One comment that particularly struck home was the major’s recalling of being at a route checkpoint during a battle group movement during the winter of 1961-62. The temperature on that day was in the low teens Fahrenheit and colder. The battle group executive officer ensured that the major, then a lieutenant, and the jeep driver warmed themselves on the jeep hood to prevent cold weather injury. As the major recounted the story, it was a long time at the checkpoint and the executive officer kept the little team’s spirits up while they performed their critical task as battle group units made their way along the route in the numbing cold. The executive officer never flagged in his role as the leader to get the task done in the killing cold without suffering a casualty.
The 8th Army major had clearly had the experience with the 1st Battle Group’s executive officer deeply imprinted on his memory such that twelve years later he would recall it so vividly. Clearly the battle group executive officer’s leadership had made a deep positive impression that stayed with the major.
From the 8th Army major’s comment, the 1st Battle Group executive officer’s conduct had played a role in informing the major’s views on his continued service. The aide-de-camp at first was not sure how to take the comment, initially a little embarrassed at being singled out in such way.
But as the major shared the story and the lieutenant thought more about what the major was sharing, it struck him that something unusual was happening. In a completely random occurrence of the major’s and lieutenant’s unplanned and chance meeting at the 2nd Infantry Division’s CG’s Mess, the conduct of his father as a leader was reaching twelve years into the future to touch his son. An officer positively affected by his father’s leadership was sharing that experience with him. The aide-de-camp became deeply affected as the situation sank into his mind.
All too briefly the lunch ended. There was much yet to do during the duty day and all had to return to work. The 8th Army major had to finish with his visit and return to Yongsan District in Seoul later that afternoon. But the aide-de-camp was left with much food for thought, not least being the seeming random event of sitting across the table from a major from another headquarters and experiencing that officer’s recall of his father’s style of leadership years before and from the major’s perspective leadership of the best kind.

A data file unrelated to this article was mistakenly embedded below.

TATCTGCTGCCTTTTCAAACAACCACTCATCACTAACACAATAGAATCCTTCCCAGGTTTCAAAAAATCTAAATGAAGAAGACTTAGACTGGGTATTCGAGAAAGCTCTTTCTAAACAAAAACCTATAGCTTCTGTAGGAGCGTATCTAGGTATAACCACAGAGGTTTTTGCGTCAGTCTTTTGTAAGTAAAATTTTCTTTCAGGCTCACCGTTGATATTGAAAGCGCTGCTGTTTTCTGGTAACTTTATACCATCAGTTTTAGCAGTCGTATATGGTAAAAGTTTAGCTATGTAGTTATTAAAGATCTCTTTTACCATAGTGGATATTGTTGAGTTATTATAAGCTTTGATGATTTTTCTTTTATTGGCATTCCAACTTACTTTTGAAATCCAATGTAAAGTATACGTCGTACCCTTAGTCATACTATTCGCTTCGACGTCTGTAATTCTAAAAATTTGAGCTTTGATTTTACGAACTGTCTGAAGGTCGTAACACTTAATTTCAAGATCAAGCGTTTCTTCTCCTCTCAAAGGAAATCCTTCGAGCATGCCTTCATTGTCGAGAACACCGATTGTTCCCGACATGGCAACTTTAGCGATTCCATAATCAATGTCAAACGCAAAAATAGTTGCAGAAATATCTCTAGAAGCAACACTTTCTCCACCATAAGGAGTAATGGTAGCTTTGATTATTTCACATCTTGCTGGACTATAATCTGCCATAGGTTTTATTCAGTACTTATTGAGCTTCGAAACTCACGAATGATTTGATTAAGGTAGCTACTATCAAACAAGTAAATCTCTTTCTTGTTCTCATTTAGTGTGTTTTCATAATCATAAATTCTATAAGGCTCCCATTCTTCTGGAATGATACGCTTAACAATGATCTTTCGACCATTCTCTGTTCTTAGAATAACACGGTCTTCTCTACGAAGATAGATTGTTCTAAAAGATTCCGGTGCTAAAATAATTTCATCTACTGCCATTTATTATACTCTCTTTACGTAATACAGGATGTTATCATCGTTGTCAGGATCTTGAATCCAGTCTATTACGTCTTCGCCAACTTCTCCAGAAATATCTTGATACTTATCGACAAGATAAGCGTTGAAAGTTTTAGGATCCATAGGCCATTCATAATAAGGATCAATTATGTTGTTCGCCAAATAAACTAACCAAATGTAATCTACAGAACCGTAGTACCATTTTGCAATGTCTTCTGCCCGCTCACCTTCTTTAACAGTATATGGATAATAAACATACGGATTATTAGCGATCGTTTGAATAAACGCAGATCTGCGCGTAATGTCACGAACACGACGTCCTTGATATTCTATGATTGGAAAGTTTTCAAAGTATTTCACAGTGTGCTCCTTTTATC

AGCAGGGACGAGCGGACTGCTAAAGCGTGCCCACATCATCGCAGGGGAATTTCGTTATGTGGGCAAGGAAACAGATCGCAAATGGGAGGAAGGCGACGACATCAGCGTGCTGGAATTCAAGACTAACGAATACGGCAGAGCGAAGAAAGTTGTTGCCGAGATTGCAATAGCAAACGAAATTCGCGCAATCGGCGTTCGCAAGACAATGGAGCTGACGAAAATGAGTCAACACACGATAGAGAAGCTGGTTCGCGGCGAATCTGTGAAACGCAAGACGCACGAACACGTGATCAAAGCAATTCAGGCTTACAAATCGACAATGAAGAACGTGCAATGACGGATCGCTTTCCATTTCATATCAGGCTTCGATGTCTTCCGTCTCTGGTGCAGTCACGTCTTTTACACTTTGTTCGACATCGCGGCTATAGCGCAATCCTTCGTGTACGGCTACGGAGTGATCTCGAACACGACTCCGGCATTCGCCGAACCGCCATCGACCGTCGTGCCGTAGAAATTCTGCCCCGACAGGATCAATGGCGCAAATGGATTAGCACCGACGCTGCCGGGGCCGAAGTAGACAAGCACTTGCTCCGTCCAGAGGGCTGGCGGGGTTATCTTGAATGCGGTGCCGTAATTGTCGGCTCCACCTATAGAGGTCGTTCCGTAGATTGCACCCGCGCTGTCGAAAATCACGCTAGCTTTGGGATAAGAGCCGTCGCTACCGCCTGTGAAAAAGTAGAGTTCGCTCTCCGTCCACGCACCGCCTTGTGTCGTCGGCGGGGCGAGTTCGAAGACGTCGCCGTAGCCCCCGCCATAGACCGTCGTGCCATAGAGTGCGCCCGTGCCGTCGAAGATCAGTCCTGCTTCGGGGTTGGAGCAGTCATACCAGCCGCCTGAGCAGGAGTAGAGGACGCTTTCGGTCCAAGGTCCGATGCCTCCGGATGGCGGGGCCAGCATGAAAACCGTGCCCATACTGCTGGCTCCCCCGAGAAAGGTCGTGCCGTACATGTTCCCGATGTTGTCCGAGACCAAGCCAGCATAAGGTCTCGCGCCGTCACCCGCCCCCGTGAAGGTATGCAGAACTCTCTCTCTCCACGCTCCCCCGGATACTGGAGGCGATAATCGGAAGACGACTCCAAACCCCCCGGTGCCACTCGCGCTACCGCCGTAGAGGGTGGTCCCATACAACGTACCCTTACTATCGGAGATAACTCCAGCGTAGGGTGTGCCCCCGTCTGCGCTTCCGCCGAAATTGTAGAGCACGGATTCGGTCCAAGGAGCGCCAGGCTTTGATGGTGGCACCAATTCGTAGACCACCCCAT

The lieutenant thanked the major for sharing the story and both officers returned to their duties. The lieutenant, reflecting on the unusual coincidence of the major’s story and its import, was inspired to consider his father’s leadership style as characterized by the major in modeling his own leadership style as he progressed in his service.
Many readers may have had similar experiences. That said, a random, unsolicited and without expectation of preference or reward assessment and sharing by a junior officer of the leadership of a senior officer to the latter’s son more than a decade after the junior officer served under the father is remarkable. It is a testament to how a good and effective leader’s mentoring and leadership may influence subordinates and even family members long into the future, a legacy that takes on a sort of immortality.
Note: the lieutenant’s father had retired from the Army after 26 years of service eight years earlier. He operated a small business with one of his brothers in Connecticut. The Lieutenant shared the chance meeting with the 8th Army major with his father sometime later. The father in his usual understated way accepted the comment without fanfare but the lieutenant knew the comment was appreciated.
An additional note: a nearby installation to Ledward Barracks at Schweinfurt Garrison was Conn Barracks. At the time of the 8th Army major’s story, a battery of two nuclear capable artillery pieces was located at Conn Barracks. The guns were designed to deliver conventional or tactical nuclear artillery rounds. The advertised range was some 20-25 miles but the actual range capability may have been up tp 35 miles. Only 20 guns were produced with the majority being deployed to Germany. Specific to the military infrastructure, Ledward Barracks had served from 1935-45 as a Panzer Kaserne and Conn Barracks from 1937-45 as a Luftwaffe base, all of the Schweinfurt barracks and associated facilities were returned to German Government control in 2014.